• interruption is intended to be used with blocking operations, like sleep, wait or I/O operations,
  • but neither CompletableFuture nor ForkJoinTask are intended to be used with blocking operations.

Instead of blocking, a CompletableFuture should create a new CompletionStage, and cpu-bound tasks are a prerequisite for the fork-join model. So, using interruption with either of them would defeat their purpose. And on the other hand, it might increase complexity, that's not required if used as intended.

3
  • Why do you think that CompletableFuture and ForkJoinTask are not intended to be used with blocking operations? – Ivan Hristov Dec 5 '14 at 15:47
  • The whole point of CompletableFuture and other reactive stuff is: don't waste threads by making them wait for the result of some long operation. Instead, provide a callback to be called when the result is here. Reactive approach requires way less threads. – Kirill Gamazkov Jun 6 '17 at 17:41
  • My previous comment is not precisely correct. CompletableFuture allows for uniform syntax for both blocking and non-blocking code. That may be useful during migration of codebase from blocking style to non-blocking – Kirill Gamazkov Feb 12 '19 at 14:07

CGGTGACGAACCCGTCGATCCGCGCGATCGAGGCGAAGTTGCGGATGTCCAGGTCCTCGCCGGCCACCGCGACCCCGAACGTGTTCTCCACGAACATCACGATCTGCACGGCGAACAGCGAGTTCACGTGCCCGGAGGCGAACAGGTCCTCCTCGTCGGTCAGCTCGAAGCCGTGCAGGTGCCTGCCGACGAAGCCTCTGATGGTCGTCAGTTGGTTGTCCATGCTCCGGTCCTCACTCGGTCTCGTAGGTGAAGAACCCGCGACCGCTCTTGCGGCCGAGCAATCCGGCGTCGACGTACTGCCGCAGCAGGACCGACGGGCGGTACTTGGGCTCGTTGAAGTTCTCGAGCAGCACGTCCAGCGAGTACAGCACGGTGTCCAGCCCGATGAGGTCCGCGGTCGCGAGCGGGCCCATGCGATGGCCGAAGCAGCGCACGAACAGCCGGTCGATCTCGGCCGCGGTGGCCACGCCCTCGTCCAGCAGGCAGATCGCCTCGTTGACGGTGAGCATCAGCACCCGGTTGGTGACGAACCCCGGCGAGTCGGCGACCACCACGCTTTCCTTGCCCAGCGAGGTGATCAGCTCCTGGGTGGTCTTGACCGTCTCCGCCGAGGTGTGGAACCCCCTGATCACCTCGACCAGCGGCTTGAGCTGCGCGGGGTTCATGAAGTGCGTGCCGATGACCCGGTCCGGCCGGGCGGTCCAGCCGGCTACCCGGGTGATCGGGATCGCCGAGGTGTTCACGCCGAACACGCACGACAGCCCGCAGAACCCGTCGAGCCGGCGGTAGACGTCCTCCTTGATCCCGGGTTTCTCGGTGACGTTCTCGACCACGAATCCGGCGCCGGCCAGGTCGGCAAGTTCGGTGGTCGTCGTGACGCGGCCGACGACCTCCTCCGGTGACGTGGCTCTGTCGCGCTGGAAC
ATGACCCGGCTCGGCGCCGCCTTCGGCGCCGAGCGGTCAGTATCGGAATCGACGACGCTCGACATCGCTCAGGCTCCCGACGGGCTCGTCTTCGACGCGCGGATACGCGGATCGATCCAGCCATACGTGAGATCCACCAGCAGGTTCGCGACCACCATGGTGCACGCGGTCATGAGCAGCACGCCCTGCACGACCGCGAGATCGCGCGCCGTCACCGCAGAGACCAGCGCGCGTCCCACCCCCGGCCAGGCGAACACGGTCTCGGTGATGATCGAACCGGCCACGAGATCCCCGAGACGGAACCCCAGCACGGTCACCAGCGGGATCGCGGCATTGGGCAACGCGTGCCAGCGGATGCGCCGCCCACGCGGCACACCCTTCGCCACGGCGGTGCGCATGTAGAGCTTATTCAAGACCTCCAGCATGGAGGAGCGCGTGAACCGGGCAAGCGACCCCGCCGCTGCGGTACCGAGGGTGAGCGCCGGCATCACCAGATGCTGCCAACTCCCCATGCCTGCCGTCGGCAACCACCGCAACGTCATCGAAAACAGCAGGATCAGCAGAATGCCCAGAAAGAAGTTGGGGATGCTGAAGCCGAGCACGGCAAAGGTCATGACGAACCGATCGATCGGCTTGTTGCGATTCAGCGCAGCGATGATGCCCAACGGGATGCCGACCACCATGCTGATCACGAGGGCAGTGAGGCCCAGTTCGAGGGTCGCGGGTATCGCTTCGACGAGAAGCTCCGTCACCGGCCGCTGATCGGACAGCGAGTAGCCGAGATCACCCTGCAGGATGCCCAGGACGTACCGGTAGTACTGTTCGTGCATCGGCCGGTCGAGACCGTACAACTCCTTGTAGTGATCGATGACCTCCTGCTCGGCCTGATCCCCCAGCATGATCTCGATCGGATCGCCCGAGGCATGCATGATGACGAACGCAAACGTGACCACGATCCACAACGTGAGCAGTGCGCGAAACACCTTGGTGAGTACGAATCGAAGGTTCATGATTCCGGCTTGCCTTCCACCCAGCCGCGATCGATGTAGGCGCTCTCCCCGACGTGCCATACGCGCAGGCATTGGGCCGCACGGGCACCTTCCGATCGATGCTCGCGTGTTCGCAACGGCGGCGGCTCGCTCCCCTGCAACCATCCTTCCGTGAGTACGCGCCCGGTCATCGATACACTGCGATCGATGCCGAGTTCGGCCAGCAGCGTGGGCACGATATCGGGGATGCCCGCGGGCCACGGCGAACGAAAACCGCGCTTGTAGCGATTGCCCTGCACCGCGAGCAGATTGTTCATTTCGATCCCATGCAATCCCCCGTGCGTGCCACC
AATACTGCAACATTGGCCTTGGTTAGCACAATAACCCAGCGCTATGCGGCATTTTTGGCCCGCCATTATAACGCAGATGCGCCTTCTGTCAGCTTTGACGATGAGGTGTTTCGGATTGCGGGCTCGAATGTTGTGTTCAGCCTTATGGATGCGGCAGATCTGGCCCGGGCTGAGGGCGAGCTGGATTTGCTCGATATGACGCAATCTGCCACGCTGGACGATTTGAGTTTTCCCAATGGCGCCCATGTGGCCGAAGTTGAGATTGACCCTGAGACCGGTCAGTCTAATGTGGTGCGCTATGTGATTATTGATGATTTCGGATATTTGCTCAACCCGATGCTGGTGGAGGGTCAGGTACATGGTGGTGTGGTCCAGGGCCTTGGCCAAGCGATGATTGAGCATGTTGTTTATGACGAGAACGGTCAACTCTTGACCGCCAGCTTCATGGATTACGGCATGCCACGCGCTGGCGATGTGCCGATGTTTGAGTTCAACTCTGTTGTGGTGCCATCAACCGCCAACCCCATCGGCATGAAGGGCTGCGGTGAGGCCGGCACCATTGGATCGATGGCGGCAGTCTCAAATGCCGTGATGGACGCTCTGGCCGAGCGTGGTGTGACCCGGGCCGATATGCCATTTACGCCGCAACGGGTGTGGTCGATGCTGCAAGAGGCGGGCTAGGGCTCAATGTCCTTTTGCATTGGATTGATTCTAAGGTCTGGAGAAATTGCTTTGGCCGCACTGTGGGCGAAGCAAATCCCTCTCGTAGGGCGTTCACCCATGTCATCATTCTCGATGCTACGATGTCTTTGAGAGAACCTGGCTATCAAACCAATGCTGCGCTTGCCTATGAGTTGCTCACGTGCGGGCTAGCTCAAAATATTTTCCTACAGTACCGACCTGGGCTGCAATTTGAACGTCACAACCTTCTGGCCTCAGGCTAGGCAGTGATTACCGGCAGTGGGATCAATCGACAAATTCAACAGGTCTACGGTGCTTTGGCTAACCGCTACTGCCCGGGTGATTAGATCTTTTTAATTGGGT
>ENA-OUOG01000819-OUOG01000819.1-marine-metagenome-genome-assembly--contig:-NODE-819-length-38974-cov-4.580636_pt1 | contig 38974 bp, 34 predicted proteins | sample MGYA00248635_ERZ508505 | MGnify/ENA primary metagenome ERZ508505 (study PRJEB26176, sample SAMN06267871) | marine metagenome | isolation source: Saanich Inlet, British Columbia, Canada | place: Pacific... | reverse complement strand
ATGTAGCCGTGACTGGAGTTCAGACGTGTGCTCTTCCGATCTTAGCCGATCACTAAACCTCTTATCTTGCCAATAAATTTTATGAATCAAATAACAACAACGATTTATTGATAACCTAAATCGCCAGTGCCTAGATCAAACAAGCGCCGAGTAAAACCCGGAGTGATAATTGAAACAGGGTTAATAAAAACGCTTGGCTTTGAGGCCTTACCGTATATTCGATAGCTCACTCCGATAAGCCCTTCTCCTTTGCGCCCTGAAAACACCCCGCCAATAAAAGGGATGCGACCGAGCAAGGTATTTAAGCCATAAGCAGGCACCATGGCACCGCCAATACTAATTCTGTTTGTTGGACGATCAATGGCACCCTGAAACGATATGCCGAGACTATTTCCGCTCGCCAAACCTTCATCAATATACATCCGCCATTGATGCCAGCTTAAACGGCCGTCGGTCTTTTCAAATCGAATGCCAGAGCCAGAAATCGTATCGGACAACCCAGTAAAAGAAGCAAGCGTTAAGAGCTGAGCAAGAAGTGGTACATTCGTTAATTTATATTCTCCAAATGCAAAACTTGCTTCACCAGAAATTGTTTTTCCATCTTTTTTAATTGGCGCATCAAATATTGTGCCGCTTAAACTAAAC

21

When you call CompletableFuture#cancel, you only stop the downstream part of the chain. Upstream part, i. e. something that will eventually call complete(...) or completeExceptionally(...), doesn't get any signal that the result is no more needed.

What are those 'upstream' and 'downstream' things?

Let's consider the following code:

CompletableFuture
        .supplyAsync(() -> "hello")               //1
        .thenApply(s -> s + " world!")            //2
        .thenAccept(s -> System.out.println(s));  //3

Here, the data flows from top to bottom - from being created by supplier, through being modified by function, to being consumed by println. The part above particular step is called upstream, and the part below is downstream. E. g. steps 1 and 2 are upstream for step 3.

Here's what happens behind the scenes. This is not precise, rather it's a convenient mind model of what's going on.